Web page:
[Image above] Credit: Jasper Nance; Flickr CC BY-NC-ND 2.0
Are silicon’s days on top of the semiconductor world numbered?
Other materials are certainly vying for their place in the spotlight. Who can blame them? Although the global semiconductor market is experiencing a slight decline of late, overall market annual spending is still in the $60-billion range.
For instance, last year I reported on how gallium nitride was trying to use violence to take the crown. And a brand new single crystal fabrication method developed by Lehigh University scientists may now allow more materials to vie for top semiconductor status.
But that’s not all.
ORNL scientists now report on a new processing technique that could help bring 2-D electronic devices to the forefront, establishing a “path to replace silicon as the choice for semiconductors in some applications,” according to an ORNL press release.
“Everyone is looking for the next material—the thing that will replace silicon for transistors,” Alex Belianinov, lead author of the new research, says in the release. “2-D devices stand out as having low power consumption and being easier and less expensive to fabricate without requiring harsh chemicals that are potentially harmful to the environment.”
2-D devices are so attractive because they offer promise of low power, high efficiency, and mechanical flexibility, all of which could mean better devices that use less power.
And if a heavy dose of funding is a sign of a particularly promising area of research, then 2-D materials have that going for them, too.
So what’s the new secret to 2-D?
Using an atomic sandblaster, the ORNL scientists tailored the properties of the bulk ferroelectric material copper indium thiophosphate.
“Our method opens pathways to direct-write and edit circuitry on 2-D material without the complicated current state-of-the-art multistep lithographic processes,” lead researcher Olga Ovchinnikova says in the release.
The so-called sandblaster is a helium ion microscope, which is usually used to cut and shape materials. Instead, the researchers used it to “control ferroelectric domain distribution, enhance conductivity, and grow nanostructures” according to the release.
See more about the ORNL research in the short video below.
Credit: Oak Ridge National Laboratory; YouTube
The paper, published in ACS Applied Materials & Interfaces, is “Polarization control via He-ion beam induced nanofabrication in layered ferroelectric semiconductors” (DOI: 10.1021/acsami.5b12056).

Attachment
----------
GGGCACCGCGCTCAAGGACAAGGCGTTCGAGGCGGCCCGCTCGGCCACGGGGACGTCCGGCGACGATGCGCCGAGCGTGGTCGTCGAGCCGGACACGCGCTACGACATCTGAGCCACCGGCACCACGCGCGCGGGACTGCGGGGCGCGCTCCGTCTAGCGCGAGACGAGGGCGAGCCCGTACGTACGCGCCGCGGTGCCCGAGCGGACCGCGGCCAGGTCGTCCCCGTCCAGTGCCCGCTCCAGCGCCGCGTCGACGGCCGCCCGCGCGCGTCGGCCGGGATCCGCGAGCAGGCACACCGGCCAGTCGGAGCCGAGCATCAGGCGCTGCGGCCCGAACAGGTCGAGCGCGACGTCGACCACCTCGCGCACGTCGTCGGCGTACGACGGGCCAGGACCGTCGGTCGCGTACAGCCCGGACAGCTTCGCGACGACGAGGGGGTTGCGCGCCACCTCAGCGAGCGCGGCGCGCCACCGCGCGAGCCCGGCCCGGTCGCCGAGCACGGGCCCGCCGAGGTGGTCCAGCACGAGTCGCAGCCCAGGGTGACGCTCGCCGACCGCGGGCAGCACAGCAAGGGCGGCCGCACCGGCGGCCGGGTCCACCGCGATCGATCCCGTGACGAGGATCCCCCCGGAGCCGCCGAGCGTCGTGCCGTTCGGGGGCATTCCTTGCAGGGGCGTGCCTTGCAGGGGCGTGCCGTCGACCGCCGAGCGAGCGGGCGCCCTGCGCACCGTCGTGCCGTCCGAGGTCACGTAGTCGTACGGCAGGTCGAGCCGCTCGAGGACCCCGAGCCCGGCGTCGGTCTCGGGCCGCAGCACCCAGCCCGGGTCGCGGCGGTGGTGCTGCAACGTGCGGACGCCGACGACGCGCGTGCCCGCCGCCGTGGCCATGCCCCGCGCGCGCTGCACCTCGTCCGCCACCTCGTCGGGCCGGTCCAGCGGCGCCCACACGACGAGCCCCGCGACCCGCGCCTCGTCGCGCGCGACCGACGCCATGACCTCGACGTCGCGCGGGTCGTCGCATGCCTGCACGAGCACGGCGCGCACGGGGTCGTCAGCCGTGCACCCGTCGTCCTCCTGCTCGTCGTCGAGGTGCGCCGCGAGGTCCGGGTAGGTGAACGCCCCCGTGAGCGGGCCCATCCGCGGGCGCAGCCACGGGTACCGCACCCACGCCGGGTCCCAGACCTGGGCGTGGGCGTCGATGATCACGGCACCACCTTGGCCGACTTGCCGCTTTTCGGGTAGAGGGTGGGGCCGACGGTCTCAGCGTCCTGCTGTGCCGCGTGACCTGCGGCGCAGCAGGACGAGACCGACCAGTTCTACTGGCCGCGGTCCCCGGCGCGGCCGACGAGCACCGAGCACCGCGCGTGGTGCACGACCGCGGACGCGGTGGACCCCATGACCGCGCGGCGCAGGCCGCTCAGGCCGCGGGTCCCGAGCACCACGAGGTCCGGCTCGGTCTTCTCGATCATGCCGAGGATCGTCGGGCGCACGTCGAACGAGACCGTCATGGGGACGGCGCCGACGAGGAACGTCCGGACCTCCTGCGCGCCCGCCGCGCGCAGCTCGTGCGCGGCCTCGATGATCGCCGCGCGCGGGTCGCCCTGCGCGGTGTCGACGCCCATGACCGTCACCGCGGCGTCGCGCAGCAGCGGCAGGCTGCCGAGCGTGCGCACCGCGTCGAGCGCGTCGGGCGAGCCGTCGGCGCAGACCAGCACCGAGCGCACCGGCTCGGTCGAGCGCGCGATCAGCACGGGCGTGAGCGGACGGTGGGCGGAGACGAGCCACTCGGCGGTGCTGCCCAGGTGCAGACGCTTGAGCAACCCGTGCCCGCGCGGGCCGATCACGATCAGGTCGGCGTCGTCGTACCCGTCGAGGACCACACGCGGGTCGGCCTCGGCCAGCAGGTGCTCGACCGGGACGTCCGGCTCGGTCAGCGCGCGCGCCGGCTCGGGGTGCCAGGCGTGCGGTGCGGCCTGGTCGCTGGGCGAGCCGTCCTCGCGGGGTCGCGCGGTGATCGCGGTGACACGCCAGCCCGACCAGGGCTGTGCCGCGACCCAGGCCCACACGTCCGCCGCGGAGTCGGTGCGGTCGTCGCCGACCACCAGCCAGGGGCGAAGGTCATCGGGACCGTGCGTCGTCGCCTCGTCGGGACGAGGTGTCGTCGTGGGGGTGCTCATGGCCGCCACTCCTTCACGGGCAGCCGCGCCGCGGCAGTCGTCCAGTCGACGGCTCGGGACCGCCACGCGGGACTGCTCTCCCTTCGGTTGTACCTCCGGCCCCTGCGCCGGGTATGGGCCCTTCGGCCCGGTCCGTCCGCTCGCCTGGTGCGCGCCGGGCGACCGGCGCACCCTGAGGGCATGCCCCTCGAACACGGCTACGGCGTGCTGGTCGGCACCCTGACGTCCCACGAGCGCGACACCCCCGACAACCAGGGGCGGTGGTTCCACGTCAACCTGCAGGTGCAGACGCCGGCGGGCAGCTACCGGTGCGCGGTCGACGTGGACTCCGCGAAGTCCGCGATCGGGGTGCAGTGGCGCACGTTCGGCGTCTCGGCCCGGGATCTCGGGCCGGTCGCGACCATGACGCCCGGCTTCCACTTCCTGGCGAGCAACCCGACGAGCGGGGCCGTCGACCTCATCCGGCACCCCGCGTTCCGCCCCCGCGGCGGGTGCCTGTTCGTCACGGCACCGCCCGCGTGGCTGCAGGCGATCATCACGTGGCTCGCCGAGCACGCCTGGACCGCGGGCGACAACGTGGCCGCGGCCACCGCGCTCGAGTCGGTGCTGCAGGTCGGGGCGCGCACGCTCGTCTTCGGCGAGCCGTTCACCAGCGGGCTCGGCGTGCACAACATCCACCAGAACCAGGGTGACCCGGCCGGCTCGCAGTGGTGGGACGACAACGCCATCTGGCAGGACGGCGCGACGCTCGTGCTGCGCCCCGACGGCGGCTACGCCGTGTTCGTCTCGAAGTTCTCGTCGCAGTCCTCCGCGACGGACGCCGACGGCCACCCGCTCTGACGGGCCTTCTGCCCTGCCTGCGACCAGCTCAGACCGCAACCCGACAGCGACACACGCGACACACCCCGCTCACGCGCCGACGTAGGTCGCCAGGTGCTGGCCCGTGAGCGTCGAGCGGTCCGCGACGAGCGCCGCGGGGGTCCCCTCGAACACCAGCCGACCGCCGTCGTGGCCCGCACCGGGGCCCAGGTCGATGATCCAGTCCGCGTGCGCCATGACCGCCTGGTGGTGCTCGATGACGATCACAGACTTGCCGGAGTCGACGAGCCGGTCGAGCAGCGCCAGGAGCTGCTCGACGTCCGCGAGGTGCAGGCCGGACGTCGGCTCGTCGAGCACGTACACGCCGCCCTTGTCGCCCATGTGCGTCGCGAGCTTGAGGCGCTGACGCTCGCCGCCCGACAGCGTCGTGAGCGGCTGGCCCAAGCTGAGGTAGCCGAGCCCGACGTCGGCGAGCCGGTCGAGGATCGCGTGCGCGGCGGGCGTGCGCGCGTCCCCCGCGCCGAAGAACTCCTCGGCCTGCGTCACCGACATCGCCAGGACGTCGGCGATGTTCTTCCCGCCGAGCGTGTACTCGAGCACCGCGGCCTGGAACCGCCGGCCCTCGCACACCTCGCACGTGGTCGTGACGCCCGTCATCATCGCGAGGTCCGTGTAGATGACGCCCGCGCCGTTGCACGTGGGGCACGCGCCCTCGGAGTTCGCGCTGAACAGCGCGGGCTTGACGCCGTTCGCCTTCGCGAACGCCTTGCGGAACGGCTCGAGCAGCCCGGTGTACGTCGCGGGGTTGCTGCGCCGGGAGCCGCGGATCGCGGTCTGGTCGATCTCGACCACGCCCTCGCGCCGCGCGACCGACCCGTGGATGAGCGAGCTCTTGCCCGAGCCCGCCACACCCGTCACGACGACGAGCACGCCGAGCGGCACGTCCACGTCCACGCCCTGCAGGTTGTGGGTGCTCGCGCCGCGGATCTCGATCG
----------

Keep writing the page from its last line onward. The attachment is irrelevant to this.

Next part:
Rice University researchers also believe in 2-D materials, although they’re betting on the theoretical potential of flat boron. Their work shows that 2-D boron is a natural low-temperature superconductor and may be the sole 2-D material that can claim such fame.
Although the new work is theoretical rather than experimental, it shows that calculations predict that 2-D boron is metallic and will conduct electrons without resistance at cold temperatures (between 10 and 20 kelvin type of cold).
“It’s well-known that the material is pretty light because the atomic mass is small,” research scientists and first author Evgeni Penev says in a Rice press release. “If it’s metallic too, these are two major prerequisites for superconductivity. That means at low temperatures, electrons can pair up in a kind of dance in the crystal.”
Rice theoretical physicist and senior author Boris Yakobson adds, “Lower dimensionality is also helpful. It may be the only, or one of very few, two-dimensional metals. So there are three factors that gave the initial motivation for us to pursue the research. Then we just got more and more excited as we got into it.”
That paper, published in Nano Letters, is “Can two-dimensional boron superconduct?” (DOI: 10.1021/acs.nanolett.6b00070).
Still not happy with those material choices?
Perhaps transition metal dichalcogenides are more your thing. If so, you might be intrigued to know that resurgence of traditional synthesis methods, such as chemical and physical vapor deposition, are making few-atom-thick crystals of these materials possible—and opening up processing routes to new 2-D materials with promising properties for future optical, electronic, and mechanical devices.
For a full overview of that technology, see the review paper published in Applied Materials Today: “From bulk crystals to atomically thin layers of group VI-transition metal dichalcogenides vapour phase synthesis” (DOI: 10.1016/j.apmt.2015.12.003).
Do you have other ideas about materials that are poised to overtake the semiconductor industry?